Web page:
We have a local as well as a global ‘bucket list’ Although we have lived in Sri Lanka for more than five years there are still lots of places we want to visit, some of them do-able in a day trip from Jungle Tide. One such is Ambuluwawa Tower. We’ve seen it many times. On the way up to Nuwara Eliya by road or train you can’t miss it – an imposing white tower on top of an improbably pointy mountain near Gampola. An hour and a half’s drive away, it is described as a ‘biodiversity and multi-faith centre’ – intriguing.
Our hired van was allowed only part-way up the dizzying series of hairpin bends scaling the mountain. Then you have a choice of either walking the last 1.5km or taking a tuk-tuk. Being of advancing years, we took the latter option (our young friends walked). The road was so steep and potholed that the three-wheeler could only manage the climb by tacking from side to side across the road (there’s probably a tongue-twister in there somewhere – we took a tuk-tuk, tacking up the hill, or something). The summit is crowned with a series of buildings alongside the imposing tower. All the buildings are empty, all the signage is only in Sinhala and despite being of fairly recent construction the whole complex has an air of decay and lack of basic maintenance. There is nowhere to buy any refreshment, and no toilets. We were the only non-locals there; of course there are still very few foreign tourists in Sri Lanka but nonetheless one gets the impression that Ambuluwawa was created for Sri Lankans, not for foreign visitors.
The multi-faith bit was easy to understand. Near the base of the tower stand five smaller buildings: a mosque, a church, a Hindu temple and two varieties of Buddhist temple (one is definitely Theravada, the form practised in Sri Lanka; I don’t know enough about Buddhism to know which the other is but it had a standing Buddha, not a chubby Chinese one, and consisted of a series of concentric circles of seating descending into a kind of pit). So multi-faith. certainly, but not faith-to-faith dialogue or integration, then.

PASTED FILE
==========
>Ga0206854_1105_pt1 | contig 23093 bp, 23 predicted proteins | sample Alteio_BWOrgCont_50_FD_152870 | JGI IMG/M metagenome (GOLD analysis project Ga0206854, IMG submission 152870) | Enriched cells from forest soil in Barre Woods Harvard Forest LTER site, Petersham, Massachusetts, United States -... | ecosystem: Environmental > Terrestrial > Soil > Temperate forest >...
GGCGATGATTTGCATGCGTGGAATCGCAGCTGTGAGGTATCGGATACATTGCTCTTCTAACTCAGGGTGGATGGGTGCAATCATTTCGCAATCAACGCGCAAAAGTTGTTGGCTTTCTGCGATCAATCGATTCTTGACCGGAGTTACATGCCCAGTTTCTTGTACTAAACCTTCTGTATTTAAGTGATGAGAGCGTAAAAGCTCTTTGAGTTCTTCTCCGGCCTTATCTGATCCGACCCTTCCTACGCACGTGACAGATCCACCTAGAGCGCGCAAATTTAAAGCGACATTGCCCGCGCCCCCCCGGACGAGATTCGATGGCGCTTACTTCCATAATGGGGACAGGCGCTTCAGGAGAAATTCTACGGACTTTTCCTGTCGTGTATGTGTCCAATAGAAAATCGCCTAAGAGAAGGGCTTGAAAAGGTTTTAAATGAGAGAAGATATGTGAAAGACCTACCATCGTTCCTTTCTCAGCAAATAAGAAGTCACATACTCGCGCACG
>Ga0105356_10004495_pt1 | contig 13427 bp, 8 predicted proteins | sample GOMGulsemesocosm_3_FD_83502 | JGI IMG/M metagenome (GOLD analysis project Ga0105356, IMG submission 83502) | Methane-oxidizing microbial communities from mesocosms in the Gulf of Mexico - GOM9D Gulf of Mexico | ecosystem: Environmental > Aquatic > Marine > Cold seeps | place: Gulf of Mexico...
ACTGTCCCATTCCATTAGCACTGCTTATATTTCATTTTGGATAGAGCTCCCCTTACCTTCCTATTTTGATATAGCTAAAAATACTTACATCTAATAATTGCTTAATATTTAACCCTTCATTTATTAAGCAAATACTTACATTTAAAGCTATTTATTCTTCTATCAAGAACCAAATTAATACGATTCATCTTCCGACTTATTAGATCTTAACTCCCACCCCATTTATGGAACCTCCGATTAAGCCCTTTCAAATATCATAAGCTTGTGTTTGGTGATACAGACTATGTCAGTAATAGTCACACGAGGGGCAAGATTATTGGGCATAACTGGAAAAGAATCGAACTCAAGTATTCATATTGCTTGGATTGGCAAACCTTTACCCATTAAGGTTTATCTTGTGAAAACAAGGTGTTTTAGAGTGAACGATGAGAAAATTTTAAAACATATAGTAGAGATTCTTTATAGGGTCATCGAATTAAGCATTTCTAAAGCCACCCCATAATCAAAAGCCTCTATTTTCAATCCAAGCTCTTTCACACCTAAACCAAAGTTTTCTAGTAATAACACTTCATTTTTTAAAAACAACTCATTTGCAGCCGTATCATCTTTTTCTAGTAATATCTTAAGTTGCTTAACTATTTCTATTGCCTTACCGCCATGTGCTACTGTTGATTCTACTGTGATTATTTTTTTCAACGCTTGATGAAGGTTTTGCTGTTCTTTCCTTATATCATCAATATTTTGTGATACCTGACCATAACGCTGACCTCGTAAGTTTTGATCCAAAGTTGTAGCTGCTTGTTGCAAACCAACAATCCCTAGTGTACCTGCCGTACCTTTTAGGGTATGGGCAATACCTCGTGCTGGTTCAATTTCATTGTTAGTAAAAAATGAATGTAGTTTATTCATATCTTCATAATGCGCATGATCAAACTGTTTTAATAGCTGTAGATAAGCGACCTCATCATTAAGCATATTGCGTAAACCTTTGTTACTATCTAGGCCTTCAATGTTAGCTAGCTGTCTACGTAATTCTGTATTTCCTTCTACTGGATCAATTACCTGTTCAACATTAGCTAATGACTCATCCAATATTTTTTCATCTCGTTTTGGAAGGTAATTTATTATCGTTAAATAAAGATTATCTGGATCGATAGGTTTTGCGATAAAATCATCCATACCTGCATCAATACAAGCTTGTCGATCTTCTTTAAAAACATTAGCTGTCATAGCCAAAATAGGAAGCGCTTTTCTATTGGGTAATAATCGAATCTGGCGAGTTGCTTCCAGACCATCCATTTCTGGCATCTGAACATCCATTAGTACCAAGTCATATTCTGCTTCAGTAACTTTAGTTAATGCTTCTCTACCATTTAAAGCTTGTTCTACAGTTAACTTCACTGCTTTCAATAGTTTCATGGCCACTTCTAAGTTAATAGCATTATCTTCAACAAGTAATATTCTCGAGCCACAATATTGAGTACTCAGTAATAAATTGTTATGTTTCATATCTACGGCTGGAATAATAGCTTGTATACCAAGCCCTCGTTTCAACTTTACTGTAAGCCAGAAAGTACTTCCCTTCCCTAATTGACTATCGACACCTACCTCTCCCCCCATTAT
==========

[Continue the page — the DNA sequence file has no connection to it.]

The ‘biodiversity centre’ bit was harder to spot. I assumed that one of the buildings at or near the base of the tower might be given over to an exhibition and learning centre, explaining Sri Lanka’s key role as one of the world’s biodiversity hotspots but, as already noted, all the buildings were just empty spaces. There were plenty of trees, both on the summit and clothing the mountainside, and several of these had notices fixed to them. Our driver interpreted a couple – homilies explaining the importance of trees in general to the planet, to wildlife and to human wellbeing, and exhorting people to stop cutting them down. All very laudable, but not what I would call a ‘biodiversity centre’.
I climbed the main tower as far as the observation gallery, but passed on the opportunity to clamber up the final narrow spiral to the very top, being jostled by kids on a day out. The young couple we were with did make it to the top, though.
Ambuluwawa is well worth visiting despite all the missed opportunities whether for enlightenment, refreshment or relief. The views are astonishing even by Sri Lankan hill country standards and even on a hot day with heat haze. Just contemplating the engineering skill and determination required to build the place is humbling. Maybe one day it will be properly looked after and fulfil its truly awesome potential.